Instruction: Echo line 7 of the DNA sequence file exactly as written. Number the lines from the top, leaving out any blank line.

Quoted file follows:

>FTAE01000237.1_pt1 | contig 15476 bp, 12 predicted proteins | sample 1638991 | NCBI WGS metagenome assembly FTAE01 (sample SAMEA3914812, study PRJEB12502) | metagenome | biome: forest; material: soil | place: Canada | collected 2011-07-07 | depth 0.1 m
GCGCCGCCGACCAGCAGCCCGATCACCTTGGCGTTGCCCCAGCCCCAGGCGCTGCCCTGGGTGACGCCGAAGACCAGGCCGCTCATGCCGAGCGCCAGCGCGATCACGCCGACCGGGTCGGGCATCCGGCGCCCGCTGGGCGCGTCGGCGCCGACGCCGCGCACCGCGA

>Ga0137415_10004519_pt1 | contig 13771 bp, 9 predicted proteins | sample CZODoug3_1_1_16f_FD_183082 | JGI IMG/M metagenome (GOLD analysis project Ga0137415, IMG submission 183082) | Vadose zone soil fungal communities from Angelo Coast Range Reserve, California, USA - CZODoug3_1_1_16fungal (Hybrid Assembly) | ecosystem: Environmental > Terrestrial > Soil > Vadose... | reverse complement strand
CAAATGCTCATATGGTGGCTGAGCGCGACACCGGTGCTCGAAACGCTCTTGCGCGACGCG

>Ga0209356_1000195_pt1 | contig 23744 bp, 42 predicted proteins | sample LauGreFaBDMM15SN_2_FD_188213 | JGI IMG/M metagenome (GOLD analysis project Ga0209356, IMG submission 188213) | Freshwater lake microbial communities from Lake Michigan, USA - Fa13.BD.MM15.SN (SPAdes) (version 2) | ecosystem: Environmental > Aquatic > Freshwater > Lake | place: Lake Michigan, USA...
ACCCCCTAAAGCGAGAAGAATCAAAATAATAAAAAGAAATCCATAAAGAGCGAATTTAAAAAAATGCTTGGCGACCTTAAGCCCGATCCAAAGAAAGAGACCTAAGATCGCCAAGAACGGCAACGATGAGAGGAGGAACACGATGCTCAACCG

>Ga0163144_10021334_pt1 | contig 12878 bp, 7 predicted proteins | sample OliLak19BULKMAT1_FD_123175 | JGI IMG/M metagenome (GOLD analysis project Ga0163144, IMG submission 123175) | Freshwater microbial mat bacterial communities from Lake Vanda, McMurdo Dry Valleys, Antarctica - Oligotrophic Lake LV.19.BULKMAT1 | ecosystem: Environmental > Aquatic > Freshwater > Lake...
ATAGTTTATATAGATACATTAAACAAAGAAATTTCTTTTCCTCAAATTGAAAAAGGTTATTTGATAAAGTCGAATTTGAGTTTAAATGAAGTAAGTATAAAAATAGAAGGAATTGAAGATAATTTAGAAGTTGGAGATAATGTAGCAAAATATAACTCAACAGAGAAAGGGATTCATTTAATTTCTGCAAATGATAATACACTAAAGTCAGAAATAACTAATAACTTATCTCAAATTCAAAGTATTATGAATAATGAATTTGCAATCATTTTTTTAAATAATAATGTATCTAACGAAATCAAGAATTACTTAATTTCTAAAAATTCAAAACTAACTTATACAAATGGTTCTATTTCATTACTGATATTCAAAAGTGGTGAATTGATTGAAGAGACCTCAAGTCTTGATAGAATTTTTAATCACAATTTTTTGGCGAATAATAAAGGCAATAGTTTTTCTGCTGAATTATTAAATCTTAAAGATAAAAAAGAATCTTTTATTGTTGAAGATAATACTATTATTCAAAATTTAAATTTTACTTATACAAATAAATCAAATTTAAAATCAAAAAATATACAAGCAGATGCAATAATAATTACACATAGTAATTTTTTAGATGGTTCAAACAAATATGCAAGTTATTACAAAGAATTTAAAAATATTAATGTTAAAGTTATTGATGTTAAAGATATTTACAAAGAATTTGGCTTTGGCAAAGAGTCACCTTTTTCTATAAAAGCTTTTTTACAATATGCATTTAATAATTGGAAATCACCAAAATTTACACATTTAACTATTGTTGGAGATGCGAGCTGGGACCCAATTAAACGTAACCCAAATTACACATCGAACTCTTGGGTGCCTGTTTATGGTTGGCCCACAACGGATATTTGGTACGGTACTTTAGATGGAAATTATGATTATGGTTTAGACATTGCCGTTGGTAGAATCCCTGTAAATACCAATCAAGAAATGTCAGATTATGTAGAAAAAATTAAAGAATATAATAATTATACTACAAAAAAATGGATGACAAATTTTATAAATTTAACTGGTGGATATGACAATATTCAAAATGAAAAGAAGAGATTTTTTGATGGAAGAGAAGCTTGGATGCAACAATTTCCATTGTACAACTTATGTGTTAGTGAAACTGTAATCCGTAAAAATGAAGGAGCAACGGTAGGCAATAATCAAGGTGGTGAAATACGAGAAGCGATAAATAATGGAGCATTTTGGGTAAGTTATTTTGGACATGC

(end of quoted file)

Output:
>Ga0163144_10021334_pt1 | contig 12878 bp, 7 predicted proteins | sample OliLak19BULKMAT1_FD_123175 | JGI IMG/M metagenome (GOLD analysis project Ga0163144, IMG submission 123175) | Freshwater microbial mat bacterial communities from Lake Vanda, McMurdo Dry Valleys, Antarctica - Oligotrophic Lake LV.19.BULKMAT1 | ecosystem: Environmental > Aquatic > Freshwater > Lake...